By the time we boarded the jet, my head was swimming at all I was saying. Mr. Gonzalez had given me a window seat, as we sit there getting ready for takeoff my mind was racing in many different directions. I was looking back over the last 15 years of my life. I remembered my first day at the Garza unit, I remember the fights, the riots, the stabbings, the murders. I thought about working in the fields picking cotton in temperature so hot that men would collapse. I thought about how the guards would set prisoners up with shanks or drugs, and write fake disciplinary reports to make themselves look good. I thought about how each prison I went to would lock us down at least Twice a year for what’s called an institutional lockdown. This would take anywhere from two weeks to a month and all we be said is one bologna and one peanut butter sandwich. I thought about my time at the Estelle unit and all the abuses I seen of the elderly and the terminally L. I also remembered hell three guard to take me in a cell in isolation and put a hangman’s noose around my neck while I was in handcuffs, and told me if I didn’t stop writing grievances, they would lift my feet up and let me choke out. They were going to kill me for using a system set up by the federal court to protect prisoners from abuses like this. I thought about how they said all of the employees most of the meat and other food that was donated from the local food bank, or wardens like beard at the Stevenson union who got caught stealing food. I thought about how the staff uses all of the inmates to cook, clean, and take care of their needs like we are their personal slaves.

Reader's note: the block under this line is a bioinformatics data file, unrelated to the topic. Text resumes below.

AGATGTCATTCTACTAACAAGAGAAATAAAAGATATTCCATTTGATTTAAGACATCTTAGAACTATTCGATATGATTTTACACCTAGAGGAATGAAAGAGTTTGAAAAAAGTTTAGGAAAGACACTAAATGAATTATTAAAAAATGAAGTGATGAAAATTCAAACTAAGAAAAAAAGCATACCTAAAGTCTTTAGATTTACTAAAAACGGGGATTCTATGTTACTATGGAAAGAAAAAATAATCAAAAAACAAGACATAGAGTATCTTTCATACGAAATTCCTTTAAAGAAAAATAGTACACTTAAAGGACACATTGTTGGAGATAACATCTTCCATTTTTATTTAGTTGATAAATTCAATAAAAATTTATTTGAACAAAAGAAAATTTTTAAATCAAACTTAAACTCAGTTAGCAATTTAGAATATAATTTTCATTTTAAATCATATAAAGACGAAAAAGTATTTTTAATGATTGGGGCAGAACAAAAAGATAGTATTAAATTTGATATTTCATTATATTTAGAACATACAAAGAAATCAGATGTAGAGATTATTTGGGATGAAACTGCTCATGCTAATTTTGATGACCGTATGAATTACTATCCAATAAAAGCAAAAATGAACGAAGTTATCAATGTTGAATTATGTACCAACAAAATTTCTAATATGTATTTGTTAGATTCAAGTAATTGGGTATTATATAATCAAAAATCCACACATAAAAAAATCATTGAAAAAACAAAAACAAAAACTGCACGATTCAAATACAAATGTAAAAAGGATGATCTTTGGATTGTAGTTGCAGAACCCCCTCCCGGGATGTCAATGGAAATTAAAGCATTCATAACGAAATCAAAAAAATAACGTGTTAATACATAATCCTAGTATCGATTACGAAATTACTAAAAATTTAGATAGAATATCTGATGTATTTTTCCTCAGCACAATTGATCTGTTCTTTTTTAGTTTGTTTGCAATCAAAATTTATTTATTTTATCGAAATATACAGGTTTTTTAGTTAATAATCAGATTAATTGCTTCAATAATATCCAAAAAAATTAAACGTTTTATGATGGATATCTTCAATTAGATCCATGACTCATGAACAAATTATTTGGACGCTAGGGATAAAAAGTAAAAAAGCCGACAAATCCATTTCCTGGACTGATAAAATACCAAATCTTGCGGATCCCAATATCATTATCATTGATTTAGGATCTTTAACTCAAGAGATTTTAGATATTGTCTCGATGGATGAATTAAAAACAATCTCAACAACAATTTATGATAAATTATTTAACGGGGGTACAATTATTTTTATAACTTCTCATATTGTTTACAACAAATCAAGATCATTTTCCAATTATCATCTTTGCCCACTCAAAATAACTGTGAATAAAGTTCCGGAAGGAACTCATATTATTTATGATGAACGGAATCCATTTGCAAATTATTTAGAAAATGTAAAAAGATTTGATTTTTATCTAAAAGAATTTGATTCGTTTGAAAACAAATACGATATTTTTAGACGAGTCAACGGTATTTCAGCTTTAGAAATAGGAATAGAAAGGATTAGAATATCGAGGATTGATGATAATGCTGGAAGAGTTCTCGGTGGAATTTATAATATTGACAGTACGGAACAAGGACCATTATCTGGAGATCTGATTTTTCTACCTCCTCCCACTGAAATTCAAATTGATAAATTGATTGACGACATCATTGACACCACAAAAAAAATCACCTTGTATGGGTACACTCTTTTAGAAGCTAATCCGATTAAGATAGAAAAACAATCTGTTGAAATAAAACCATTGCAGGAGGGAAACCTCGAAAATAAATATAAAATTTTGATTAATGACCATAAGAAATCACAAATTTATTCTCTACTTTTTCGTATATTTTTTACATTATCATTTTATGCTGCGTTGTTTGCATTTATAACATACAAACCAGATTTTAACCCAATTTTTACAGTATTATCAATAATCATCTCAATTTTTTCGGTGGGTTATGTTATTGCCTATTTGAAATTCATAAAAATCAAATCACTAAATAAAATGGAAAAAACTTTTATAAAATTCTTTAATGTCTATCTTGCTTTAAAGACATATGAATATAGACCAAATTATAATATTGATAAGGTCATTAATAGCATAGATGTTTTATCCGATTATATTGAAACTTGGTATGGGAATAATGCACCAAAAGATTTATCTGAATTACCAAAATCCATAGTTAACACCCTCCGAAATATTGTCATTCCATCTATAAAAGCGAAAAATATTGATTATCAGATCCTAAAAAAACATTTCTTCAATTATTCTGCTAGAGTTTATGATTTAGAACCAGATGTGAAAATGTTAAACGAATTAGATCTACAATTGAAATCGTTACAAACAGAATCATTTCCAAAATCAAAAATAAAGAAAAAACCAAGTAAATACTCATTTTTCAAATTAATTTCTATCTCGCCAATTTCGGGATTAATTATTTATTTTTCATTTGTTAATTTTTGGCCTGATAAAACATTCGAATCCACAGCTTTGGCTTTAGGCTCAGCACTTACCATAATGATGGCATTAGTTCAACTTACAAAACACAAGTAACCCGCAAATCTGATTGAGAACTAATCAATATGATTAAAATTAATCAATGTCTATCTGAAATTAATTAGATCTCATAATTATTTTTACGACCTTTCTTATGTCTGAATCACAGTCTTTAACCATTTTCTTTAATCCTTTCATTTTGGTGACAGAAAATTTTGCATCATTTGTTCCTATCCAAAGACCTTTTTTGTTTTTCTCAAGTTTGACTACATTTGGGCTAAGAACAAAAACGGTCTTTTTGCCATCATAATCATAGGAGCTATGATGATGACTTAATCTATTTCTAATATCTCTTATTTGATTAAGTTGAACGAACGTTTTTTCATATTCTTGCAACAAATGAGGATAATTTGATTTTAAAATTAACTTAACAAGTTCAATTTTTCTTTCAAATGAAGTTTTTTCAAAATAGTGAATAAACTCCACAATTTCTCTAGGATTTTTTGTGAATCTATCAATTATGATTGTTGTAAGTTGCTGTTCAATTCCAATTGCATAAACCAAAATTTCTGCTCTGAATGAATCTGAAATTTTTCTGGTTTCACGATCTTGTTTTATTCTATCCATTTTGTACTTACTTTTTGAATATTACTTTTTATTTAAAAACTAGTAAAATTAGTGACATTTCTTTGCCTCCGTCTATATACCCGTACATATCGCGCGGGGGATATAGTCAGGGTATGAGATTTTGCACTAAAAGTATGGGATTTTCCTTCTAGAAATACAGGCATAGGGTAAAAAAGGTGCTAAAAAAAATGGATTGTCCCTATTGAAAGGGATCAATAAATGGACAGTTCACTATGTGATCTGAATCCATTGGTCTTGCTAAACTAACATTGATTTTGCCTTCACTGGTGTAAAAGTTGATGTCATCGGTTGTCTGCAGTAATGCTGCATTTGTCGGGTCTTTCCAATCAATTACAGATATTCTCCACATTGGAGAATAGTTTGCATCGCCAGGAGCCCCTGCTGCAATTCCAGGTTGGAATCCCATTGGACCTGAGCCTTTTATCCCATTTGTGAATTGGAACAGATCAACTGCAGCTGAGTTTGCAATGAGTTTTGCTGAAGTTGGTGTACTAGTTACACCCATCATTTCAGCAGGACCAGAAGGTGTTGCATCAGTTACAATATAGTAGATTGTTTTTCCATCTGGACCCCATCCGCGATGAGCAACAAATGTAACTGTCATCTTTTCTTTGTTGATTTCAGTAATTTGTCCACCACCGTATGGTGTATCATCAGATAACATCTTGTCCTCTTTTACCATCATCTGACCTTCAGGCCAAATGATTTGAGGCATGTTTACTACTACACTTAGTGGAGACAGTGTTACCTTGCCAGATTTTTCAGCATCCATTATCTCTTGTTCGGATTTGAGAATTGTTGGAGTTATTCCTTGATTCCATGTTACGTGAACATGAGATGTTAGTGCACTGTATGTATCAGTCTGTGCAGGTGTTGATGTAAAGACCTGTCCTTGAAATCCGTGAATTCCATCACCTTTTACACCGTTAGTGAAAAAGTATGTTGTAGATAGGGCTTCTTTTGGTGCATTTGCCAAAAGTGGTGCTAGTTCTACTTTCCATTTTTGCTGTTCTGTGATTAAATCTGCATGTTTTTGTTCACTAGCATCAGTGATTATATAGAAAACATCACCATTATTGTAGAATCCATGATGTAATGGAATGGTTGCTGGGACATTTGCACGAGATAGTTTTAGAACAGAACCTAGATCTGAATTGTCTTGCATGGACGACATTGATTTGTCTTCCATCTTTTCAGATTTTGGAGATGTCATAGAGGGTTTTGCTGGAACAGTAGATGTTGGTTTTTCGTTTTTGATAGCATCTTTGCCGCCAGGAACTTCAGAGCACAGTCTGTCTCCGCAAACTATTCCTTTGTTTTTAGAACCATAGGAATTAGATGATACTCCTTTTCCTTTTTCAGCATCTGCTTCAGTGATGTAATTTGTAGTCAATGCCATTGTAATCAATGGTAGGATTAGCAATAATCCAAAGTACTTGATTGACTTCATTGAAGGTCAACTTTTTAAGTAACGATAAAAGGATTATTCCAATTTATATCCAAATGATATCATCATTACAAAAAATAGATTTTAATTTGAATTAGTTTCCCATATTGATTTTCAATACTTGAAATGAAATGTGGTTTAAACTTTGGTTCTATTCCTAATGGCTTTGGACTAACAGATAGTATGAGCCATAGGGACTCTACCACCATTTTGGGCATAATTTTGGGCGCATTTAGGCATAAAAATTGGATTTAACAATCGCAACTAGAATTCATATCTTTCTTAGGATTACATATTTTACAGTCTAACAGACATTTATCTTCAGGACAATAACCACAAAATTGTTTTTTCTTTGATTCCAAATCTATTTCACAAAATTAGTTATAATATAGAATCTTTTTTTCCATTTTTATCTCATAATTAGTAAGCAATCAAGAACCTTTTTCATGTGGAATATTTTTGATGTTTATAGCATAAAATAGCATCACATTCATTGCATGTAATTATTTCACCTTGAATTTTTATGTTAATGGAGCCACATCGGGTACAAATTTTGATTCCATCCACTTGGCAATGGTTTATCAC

I thought about all of the thousands of inmates who have been in super sick isolations for decades, and all the men stuck back there that suffer from mental problems. I remember the young kid at the Stevenson unit he was repeatedly raped by a sergeant. I also thought about all the prisoners that died from all the drugs being sold throughout the prison system by the guards in the ranking officers.

And I thought about all of the prisoners who were literally cooked a death inside their sales during the summertime, 10 of them died in a 26-day span in 2011 alone. As the jet took off down the runway and took off in the air, I looked down on the city of Houston. I close my eyes and then God I made it out alive. How on earth can someone go through the Texas Department of criminal justice for all the years I did and not be changed? All of the things I went through in scene has affected me in ways I could never truly explain to someone that’s never experience the pain and suffering I had to endure. I can tell I am not the same person I was when I got there. I worked hard to become a better man mentally, physically, and spiritually, and I accomplish the goal. But the puppet masters of stolen a piece of me, they showed me a crow that I never New existed. I don’t understand why the state and federal government hasn’t put an end to the corrupt prison system. As we flew into the blue sky, I also smiled, and I finally left the puppet masters world.

The Attorneys
  • Francisco Hernandez
  • Daniel Hernandez
  • Phillip Hall
  • Rocio Martinez